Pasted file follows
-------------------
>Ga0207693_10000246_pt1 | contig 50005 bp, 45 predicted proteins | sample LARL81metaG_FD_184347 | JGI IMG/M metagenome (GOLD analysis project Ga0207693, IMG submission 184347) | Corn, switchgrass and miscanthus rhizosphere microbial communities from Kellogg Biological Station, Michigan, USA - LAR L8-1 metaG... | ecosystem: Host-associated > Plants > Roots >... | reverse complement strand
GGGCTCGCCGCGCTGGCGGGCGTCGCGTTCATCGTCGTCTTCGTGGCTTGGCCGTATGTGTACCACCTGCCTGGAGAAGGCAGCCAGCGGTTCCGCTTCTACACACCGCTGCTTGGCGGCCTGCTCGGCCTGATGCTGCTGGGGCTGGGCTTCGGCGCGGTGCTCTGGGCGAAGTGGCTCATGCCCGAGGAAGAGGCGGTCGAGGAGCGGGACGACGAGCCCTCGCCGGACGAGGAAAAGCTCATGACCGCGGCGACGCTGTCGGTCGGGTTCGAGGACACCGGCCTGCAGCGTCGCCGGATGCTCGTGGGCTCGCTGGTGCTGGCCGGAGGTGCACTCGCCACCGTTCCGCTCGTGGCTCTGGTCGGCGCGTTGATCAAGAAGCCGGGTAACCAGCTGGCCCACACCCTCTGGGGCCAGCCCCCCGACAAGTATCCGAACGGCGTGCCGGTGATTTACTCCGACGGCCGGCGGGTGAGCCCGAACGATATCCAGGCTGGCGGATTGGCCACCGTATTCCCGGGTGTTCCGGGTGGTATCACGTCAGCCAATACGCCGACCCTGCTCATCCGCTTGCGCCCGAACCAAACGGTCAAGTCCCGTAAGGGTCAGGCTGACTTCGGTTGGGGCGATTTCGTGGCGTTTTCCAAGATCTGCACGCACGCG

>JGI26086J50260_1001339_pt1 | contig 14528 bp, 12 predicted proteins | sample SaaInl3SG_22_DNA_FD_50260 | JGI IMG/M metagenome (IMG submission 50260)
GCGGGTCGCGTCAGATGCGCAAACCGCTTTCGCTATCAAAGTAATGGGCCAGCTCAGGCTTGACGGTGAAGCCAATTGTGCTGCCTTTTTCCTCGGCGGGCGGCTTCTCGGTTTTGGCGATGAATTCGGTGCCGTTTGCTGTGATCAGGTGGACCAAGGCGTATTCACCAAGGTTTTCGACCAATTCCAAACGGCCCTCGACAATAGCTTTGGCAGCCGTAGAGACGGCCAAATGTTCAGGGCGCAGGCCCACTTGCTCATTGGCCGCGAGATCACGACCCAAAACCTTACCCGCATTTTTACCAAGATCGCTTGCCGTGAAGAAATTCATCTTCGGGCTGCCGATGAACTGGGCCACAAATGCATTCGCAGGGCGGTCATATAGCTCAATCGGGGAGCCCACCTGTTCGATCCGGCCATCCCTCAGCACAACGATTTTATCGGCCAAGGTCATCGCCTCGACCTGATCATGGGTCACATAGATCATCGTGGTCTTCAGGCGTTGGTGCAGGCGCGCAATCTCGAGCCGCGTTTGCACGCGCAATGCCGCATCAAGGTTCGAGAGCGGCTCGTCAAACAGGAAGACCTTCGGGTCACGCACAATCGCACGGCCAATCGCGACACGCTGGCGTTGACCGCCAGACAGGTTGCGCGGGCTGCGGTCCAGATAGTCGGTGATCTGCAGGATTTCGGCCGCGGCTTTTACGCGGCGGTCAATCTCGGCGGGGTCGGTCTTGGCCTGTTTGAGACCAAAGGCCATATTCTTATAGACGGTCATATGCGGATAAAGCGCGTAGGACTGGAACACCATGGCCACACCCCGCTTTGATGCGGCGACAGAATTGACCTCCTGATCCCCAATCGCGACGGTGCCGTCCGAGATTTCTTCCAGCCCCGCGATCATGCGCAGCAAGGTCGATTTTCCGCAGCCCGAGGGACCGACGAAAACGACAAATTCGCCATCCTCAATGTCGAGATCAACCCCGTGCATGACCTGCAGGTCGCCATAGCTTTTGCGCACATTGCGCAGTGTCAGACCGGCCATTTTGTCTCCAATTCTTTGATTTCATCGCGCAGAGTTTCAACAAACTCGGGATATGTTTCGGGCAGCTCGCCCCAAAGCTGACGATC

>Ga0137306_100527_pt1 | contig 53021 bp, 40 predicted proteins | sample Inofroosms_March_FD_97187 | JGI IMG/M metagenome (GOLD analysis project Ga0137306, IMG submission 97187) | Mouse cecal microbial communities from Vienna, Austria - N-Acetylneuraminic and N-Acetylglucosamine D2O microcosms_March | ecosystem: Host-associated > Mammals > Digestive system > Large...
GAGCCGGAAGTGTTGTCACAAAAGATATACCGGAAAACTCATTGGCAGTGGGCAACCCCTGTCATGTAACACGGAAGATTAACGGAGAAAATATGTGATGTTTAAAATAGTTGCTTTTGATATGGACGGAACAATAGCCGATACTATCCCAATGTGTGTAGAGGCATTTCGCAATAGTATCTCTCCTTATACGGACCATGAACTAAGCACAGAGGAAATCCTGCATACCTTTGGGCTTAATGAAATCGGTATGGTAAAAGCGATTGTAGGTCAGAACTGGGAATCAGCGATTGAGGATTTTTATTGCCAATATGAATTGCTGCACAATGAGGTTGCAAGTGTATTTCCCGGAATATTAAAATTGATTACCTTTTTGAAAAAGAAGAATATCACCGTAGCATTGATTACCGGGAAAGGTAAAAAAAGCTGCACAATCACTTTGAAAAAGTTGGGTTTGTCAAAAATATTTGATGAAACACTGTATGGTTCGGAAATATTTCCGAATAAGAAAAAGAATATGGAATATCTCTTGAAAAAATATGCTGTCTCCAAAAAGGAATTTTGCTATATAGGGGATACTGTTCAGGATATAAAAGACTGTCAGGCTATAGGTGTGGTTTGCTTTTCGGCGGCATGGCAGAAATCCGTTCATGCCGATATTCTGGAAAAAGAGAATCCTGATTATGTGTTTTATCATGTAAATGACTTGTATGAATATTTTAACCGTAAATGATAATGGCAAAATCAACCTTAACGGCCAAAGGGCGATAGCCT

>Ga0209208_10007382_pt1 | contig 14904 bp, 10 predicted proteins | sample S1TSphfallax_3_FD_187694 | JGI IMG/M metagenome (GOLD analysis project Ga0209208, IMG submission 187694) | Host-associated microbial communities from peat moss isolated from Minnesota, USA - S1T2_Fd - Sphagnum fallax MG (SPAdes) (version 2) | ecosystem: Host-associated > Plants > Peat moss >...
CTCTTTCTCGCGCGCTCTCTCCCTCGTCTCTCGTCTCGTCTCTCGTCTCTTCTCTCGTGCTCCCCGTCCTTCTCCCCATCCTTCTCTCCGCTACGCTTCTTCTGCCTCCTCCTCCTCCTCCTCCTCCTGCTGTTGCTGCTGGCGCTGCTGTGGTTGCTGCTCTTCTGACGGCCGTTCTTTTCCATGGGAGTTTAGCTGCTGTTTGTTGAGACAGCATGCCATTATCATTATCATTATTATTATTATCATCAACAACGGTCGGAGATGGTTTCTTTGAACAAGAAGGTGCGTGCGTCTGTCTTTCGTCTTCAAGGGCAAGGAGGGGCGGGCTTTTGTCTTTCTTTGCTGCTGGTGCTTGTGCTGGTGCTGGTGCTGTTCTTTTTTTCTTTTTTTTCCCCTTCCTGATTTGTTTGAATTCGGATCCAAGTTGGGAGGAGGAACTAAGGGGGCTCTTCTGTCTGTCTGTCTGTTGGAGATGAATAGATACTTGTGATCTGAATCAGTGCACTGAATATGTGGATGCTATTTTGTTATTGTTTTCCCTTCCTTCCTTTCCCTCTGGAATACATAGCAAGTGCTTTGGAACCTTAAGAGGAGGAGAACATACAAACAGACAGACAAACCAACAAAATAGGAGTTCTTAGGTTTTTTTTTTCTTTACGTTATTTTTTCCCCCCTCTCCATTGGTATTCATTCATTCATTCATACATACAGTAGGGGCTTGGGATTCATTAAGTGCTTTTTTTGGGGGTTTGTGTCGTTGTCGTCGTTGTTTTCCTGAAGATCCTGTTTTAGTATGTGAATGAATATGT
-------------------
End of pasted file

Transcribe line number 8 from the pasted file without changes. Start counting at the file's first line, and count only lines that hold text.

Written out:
CTCTTTCTCGCGCGCTCTCTCCCTCGTCTCTCGTCTCGTCTCTCGTCTCTTCTCTCGTGCTCCCCGTCCTTCTCCCCATCCTTCTCTCCGCTACGCTTCTTCTGCCTCCTCCTCCTCCTCCTCCTCCTGCTGTTGCTGCTGGCGCTGCTGTGGTTGCTGCTCTTCTGACGGCCGTTCTTTTCCATGGGAGTTTAGCTGCTGTTTGTTGAGACAGCATGCCATTATCATTATCATTATTATTATTATCATCAACAACGGTCGGAGATGGTTTCTTTGAACAAGAAGGTGCGTGCGTCTGTCTTTCGTCTTCAAGGGCAAGGAGGGGCGGGCTTTTGTCTTTCTTTGCTGCTGGTGCTTGTGCTGGTGCTGGTGCTGTTCTTTTTTTCTTTTTTTTCCCCTTCCTGATTTGTTTGAATTCGGATCCAAGTTGGGAGGAGGAACTAAGGGGGCTCTTCTGTCTGTCTGTCTGTTGGAGATGAATAGATACTTGTGATCTGAATCAGTGCACTGAATATGTGGATGCTATTTTGTTATTGTTTTCCCTTCCTTCCTTTCCCTCTGGAATACATAGCAAGTGCTTTGGAACCTTAAGAGGAGGAGAACATACAAACAGACAGACAAACCAACAAAATAGGAGTTCTTAGGTTTTTTTTTTCTTTACGTTATTTTTTCCCCCCTCTCCATTGGTATTCATTCATTCATTCATACATACAGTAGGGGCTTGGGATTCATTAAGTGCTTTTTTTGGGGGTTTGTGTCGTTGTCGTCGTTGTTTTCCTGAAGATCCTGTTTTAGTATGTGAATGAATATGT